US Marks the 20th Anniversary of 9/11 Terrorist Attacks

The United States marks two decades since the deadly terrorist attacks on the Twin Towers, and hundreds of people have paid tribute to people who died on September 11, 2001.

At a ceremony held at Ground Zero, the now destroyed towers’ site, the victims’ relatives read out the names of those killed by al-Qaeda militants’ attacks.

Attendees observed a minute of silence at the exact moment every hijacked plane crashed 20 years ago.

George R. Bush, who was the US President on September 11, 2001, gave a speech in Shanksville, Pennsylvania, where one of the four planes -reportedly heading to the Capitol- crashed after passengers and crew fought back and dominated kidnappers.

“The world was loud with carnage and sirens, and then quiet with missing voices that would never be heard again,” he said, adding: “It’s hard to describe the mix of feelings we experienced.”

At the official memorial in New York, people held a minute of silence around 08:46 (12:46 GMT), the exact moment the first plane crashed into the North Tower of the World Trade Center.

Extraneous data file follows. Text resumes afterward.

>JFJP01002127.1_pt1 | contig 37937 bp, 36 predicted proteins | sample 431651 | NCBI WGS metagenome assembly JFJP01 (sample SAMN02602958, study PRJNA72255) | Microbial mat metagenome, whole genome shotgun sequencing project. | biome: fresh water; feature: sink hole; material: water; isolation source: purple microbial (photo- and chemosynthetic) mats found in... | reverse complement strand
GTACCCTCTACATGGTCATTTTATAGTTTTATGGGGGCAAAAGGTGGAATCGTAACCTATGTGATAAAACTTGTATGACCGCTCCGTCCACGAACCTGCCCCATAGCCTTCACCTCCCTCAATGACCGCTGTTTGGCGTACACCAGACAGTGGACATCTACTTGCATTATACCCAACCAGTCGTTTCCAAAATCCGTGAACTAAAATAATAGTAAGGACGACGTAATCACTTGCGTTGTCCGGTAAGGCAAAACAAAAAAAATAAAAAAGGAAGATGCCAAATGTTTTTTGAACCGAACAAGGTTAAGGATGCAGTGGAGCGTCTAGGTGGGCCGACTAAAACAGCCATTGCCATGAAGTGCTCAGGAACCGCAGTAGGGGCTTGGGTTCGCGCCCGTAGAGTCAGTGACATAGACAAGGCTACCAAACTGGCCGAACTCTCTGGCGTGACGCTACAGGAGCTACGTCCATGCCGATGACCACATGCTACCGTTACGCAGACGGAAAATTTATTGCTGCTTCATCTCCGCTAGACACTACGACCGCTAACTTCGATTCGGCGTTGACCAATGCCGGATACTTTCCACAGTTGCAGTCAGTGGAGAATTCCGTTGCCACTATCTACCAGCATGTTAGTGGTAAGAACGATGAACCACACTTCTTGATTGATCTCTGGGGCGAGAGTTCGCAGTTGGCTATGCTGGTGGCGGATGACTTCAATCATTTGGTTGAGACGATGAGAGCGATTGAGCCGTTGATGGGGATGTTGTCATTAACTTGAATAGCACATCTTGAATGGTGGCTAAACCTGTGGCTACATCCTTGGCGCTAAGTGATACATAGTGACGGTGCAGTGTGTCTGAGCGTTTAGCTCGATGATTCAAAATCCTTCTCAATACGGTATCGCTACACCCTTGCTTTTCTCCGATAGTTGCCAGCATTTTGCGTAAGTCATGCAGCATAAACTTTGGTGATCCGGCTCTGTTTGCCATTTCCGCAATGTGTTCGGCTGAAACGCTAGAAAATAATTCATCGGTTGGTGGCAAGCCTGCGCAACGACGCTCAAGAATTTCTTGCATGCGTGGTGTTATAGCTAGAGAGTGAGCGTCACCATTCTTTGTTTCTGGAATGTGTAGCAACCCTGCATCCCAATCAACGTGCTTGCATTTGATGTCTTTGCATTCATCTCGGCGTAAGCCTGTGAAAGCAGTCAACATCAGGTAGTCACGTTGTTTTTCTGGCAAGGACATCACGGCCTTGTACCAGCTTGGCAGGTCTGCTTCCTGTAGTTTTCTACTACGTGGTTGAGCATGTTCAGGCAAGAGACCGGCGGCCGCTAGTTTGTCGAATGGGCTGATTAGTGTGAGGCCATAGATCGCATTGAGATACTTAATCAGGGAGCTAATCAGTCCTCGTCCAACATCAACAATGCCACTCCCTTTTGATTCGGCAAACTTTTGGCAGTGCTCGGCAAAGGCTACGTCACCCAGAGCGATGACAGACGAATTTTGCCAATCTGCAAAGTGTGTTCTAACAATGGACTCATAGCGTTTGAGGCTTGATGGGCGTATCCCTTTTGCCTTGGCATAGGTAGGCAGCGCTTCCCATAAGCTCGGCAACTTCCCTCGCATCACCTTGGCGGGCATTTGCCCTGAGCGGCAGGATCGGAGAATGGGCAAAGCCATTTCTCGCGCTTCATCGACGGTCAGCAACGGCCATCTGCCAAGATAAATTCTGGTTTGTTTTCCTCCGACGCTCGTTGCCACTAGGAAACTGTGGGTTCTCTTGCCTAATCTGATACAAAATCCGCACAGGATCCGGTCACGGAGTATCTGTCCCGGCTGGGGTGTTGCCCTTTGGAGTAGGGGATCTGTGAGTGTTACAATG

Over the next few hours, there were another five moments of silence. One of them marked when the second hijacked plane hit the South Tower, followed by another one when the third plane struck the Pentagon outside Washington DC and the fourth when a plane crashed in Pennsylvania.

The fifth moment of silence marked each tower’s collapse. Tributes continued into the night.

The list took hours to complete as it had hundreds of names to be read.

Current United States President Joe Biden and his wife, First Lady Jill Biden, were joined by former Democratic Presidents Bill Clinton and Barack Obama, as well as former First Ladies Hillary Clinton and Michelle Obama.

Besides New York, Biden visited the other two attack sites on Saturday: Virginia and Pennsylvania.

In a video released shortly before the anniversary, the US president paid tribute to the terrorist attack’s victims, saying: “No matter how much time has passed, these commemorations bring everything painfully back as if you just got the news a few seconds ago.”

US Vice President Kamala Harris spoke in Shanksville, Pennsylvania, after former President George W Bush.

“We must challenge ourselves to look back, to remember, for the sake of our children… and for that reason, we must also look forward,” she said.

Among other ceremonies, a vigil was held at the New York Fire Department memorial wall, paying tribute to the 343 firefighters who died during the attacks.